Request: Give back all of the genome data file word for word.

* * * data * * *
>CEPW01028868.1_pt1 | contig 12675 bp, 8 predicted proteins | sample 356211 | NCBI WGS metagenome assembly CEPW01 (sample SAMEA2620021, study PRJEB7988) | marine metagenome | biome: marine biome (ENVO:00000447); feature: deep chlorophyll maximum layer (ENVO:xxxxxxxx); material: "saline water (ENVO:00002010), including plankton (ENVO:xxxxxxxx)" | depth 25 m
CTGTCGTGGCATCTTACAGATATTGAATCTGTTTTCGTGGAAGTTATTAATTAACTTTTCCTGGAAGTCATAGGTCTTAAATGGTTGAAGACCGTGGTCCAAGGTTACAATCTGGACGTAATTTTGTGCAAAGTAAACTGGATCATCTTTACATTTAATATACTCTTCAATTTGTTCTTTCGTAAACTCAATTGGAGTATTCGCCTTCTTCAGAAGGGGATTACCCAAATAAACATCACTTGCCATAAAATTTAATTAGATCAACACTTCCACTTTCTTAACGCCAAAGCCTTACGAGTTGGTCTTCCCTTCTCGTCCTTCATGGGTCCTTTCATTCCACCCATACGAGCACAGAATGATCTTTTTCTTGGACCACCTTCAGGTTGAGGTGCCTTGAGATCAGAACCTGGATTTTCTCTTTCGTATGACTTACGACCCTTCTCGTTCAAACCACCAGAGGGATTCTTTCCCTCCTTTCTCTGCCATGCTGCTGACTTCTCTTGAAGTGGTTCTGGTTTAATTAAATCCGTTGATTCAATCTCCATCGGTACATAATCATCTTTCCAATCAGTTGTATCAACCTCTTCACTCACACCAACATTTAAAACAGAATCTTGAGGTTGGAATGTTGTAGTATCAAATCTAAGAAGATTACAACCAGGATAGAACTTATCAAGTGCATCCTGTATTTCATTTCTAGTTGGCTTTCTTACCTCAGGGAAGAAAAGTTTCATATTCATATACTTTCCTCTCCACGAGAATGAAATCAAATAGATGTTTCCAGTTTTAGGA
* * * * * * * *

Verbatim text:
>CEPW01028868.1_pt1 | contig 12675 bp, 8 predicted proteins | sample 356211 | NCBI WGS metagenome assembly CEPW01 (sample SAMEA2620021, study PRJEB7988) | marine metagenome | biome: marine biome (ENVO:00000447); feature: deep chlorophyll maximum layer (ENVO:xxxxxxxx); material: "saline water (ENVO:00002010), including plankton (ENVO:xxxxxxxx)" | depth 25 m
CTGTCGTGGCATCTTACAGATATTGAATCTGTTTTCGTGGAAGTTATTAATTAACTTTTCCTGGAAGTCATAGGTCTTAAATGGTTGAAGACCGTGGTCCAAGGTTACAATCTGGACGTAATTTTGTGCAAAGTAAACTGGATCATCTTTACATTTAATATACTCTTCAATTTGTTCTTTCGTAAACTCAATTGGAGTATTCGCCTTCTTCAGAAGGGGATTACCCAAATAAACATCACTTGCCATAAAATTTAATTAGATCAACACTTCCACTTTCTTAACGCCAAAGCCTTACGAGTTGGTCTTCCCTTCTCGTCCTTCATGGGTCCTTTCATTCCACCCATACGAGCACAGAATGATCTTTTTCTTGGACCACCTTCAGGTTGAGGTGCCTTGAGATCAGAACCTGGATTTTCTCTTTCGTATGACTTACGACCCTTCTCGTTCAAACCACCAGAGGGATTCTTTCCCTCCTTTCTCTGCCATGCTGCTGACTTCTCTTGAAGTGGTTCTGGTTTAATTAAATCCGTTGATTCAATCTCCATCGGTACATAATCATCTTTCCAATCAGTTGTATCAACCTCTTCACTCACACCAACATTTAAAACAGAATCTTGAGGTTGGAATGTTGTAGTATCAAATCTAAGAAGATTACAACCAGGATAGAACTTATCAAGTGCATCCTGTATTTCATTTCTAGTTGGCTTTCTTACCTCAGGGAAGAAAAGTTTCATATTCATATACTTTCCTCTCCACGAGAATGAAATCAAATAGATGTTTCCAGTTTTAGGA